Re: [Harp-L] Questions of a technical nature

Bob Laughlin wrote:
> But someone recently found it in his heart to pass on to me a 
> piece of equipment called the "Tube MP Studio", by Applied 
> Research and Technology, or "ART".
> I wonder if anyone here has one of these things, or is familiar 
> with them. It's basically a tube pre-amp that is designed to 
> "warm up" a microphone, on the way to the PA, from what I've 
> read. 
> To what extent are these useful for amplified harp? Gigs? 
> Recording?

A tube preamp is a wonderful thing.  You can use it to get 
overdriven, tube amp tone from solid state amplifiers or PAs, or to 
fatten up the sound of a tube amp that you can't really crank up for 
one reason or another.  There have been some pretty extensive 
discussions of these devices and their use on this list.  I use one 
(not the ART model, but something similar) for gigs where I run 
directly into the PA so I don't have to haul a full stack of gear.  
A friend of mine uses his to get a little extra overdrive when he's 
playing through a big tube amplifier and can't turn it up loud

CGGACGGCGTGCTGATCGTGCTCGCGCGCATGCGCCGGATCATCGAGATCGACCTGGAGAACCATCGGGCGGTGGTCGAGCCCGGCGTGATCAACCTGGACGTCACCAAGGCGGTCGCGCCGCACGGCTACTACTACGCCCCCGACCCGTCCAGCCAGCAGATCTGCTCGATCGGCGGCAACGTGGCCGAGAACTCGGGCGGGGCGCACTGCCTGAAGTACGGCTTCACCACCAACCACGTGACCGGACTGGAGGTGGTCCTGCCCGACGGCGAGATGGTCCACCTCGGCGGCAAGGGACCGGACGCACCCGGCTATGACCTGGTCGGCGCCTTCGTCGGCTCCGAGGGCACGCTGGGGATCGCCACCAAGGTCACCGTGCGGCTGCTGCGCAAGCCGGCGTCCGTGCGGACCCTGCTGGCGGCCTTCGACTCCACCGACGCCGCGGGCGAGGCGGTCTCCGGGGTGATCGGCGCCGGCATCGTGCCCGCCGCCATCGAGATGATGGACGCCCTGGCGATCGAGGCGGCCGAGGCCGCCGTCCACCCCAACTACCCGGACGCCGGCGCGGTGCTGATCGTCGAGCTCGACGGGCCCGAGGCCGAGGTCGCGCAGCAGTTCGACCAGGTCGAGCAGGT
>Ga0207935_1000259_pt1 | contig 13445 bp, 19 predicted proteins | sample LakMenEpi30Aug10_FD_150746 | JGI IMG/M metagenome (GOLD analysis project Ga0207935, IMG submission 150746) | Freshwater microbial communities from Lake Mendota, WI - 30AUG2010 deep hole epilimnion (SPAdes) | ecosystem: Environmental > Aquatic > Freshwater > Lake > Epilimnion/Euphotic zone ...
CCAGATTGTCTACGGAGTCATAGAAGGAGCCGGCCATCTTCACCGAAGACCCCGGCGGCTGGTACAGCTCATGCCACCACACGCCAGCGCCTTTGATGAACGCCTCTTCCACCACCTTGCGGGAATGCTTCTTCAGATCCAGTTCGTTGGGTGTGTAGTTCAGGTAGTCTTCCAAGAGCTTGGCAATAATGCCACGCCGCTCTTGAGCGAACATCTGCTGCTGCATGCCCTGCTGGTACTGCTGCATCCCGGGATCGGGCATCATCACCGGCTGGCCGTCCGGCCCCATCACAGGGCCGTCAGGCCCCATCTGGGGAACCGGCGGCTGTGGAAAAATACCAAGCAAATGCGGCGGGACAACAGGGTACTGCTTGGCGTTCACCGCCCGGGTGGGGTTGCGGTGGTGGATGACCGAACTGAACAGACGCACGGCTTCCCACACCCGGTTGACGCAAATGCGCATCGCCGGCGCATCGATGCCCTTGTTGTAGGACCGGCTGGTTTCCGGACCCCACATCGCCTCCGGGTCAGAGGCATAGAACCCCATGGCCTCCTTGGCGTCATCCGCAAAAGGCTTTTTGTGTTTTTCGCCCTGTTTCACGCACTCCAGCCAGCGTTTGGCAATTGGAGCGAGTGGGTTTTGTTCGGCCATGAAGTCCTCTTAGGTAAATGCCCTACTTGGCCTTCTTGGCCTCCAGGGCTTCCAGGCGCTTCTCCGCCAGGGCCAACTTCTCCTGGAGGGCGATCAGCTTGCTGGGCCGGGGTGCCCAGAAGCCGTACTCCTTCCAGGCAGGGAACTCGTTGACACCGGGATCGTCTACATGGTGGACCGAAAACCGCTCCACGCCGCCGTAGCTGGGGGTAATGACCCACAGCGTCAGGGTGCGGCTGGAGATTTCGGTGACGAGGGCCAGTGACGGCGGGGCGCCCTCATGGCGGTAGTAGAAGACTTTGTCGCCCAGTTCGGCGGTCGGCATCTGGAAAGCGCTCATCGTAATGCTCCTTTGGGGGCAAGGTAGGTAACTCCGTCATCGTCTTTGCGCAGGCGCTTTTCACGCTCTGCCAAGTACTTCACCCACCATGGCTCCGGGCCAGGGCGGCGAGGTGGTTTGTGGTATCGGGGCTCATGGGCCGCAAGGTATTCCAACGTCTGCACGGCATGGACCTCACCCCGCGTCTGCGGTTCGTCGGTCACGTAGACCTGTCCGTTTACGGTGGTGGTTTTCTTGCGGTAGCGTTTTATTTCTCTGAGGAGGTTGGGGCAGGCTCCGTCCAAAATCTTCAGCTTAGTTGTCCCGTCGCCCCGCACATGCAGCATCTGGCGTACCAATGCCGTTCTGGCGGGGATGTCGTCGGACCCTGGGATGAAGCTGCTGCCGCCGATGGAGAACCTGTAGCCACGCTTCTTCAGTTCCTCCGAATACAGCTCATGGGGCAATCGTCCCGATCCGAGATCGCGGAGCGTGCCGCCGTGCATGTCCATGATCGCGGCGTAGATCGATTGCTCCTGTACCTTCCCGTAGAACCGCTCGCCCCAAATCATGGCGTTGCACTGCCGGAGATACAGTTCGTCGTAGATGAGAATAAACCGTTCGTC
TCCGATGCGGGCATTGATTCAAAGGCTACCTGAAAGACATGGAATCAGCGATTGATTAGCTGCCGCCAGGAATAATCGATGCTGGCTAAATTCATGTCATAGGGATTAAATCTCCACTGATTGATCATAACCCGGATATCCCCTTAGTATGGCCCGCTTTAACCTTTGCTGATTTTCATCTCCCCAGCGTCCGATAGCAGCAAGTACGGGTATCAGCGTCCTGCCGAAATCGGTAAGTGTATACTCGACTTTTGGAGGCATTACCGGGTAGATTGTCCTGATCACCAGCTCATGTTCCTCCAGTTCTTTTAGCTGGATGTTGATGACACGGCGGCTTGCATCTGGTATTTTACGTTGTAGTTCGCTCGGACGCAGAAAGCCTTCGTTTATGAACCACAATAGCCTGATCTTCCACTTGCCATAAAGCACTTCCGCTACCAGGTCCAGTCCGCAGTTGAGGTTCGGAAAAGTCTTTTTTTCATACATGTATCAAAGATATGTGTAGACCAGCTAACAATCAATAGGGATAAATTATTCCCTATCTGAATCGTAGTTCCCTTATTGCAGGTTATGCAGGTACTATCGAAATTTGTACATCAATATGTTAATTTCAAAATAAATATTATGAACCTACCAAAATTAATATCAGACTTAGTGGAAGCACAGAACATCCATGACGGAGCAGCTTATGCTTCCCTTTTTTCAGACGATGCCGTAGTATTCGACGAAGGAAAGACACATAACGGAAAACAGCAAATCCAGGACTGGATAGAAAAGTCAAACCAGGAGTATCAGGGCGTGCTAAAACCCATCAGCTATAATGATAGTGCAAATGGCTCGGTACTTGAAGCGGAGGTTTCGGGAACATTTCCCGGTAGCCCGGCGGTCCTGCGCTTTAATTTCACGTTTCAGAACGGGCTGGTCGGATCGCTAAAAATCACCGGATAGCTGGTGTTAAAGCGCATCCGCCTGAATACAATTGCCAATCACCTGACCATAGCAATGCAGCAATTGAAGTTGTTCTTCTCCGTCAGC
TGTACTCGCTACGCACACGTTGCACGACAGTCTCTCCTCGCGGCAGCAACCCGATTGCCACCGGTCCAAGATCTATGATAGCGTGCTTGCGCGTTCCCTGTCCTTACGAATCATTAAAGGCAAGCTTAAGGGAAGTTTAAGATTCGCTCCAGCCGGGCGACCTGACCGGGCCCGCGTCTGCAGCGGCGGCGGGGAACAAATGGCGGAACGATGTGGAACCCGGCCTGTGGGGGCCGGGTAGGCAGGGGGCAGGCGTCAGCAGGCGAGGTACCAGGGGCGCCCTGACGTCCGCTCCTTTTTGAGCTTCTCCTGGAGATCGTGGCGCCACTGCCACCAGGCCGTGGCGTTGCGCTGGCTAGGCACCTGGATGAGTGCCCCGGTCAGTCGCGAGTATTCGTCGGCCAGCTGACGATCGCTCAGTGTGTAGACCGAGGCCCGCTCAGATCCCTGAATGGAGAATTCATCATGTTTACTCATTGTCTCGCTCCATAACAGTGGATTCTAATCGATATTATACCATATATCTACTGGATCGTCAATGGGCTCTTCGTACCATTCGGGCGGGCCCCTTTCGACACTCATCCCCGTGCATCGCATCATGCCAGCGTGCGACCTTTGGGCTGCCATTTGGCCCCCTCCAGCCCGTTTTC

enough to make the amp overdrive on its own.  They're great for 
running straight into a mixer for recording as well.  

> Also, on another subject, still gear-related, I've been given 
> a "TASCAM Porta02 mkII" 4track cassette tape recorder by my wife, 
> who used it to record textbooks for disabled students for CalState 
> Long Beach. It has the capacity to record 4tracks on a chrome 
> cassette, 2 tracks at a time. It looks like it'd be fun to play 
> around with, but my son, 20, says he's got a mixer and I/O box 
> that he bought to do some recording via his computer, for his 
> classical guitar studies. He tells me that this tape stuff is just 
> old-school, and that I'd be better informed investing my time in 
> the digital future rather than outdated technologies. 

I'd go digital, but that's just me.  I spent about $80 on a 12-
channel behringer mixer and I connect all my musical equipment 
(guitar, keyboard, harp amp, microphones, CD player, MP3 player, 
computer line out) through that, and connect the outputs to my 
computer's audio line in.  I use a freeware program called Audacity 
to record multi-track with pretty minimal fuss.  You can do 
unlimited tracks (you do have to mix down multiple tracks 
occasionally) without loss when you're digital, which you can't do 
on a cassette.  Also, a four-track cassette has to be mixed down to 
be played on anything (standard cassettes are 2-track, bi-
directional rather than 4-track, uni-directional), and if you want 
to post MP3s of your recordings anywhere or burn a CD you have to 
record your cassette output to digital in realtime anyway.  I'd skip 
the middleman and just do my recording in digital to begin with.  
It's not worth investing a lot of time in learning a dedicated 
technology that's already pretty obsolete.  

Just my two cents,


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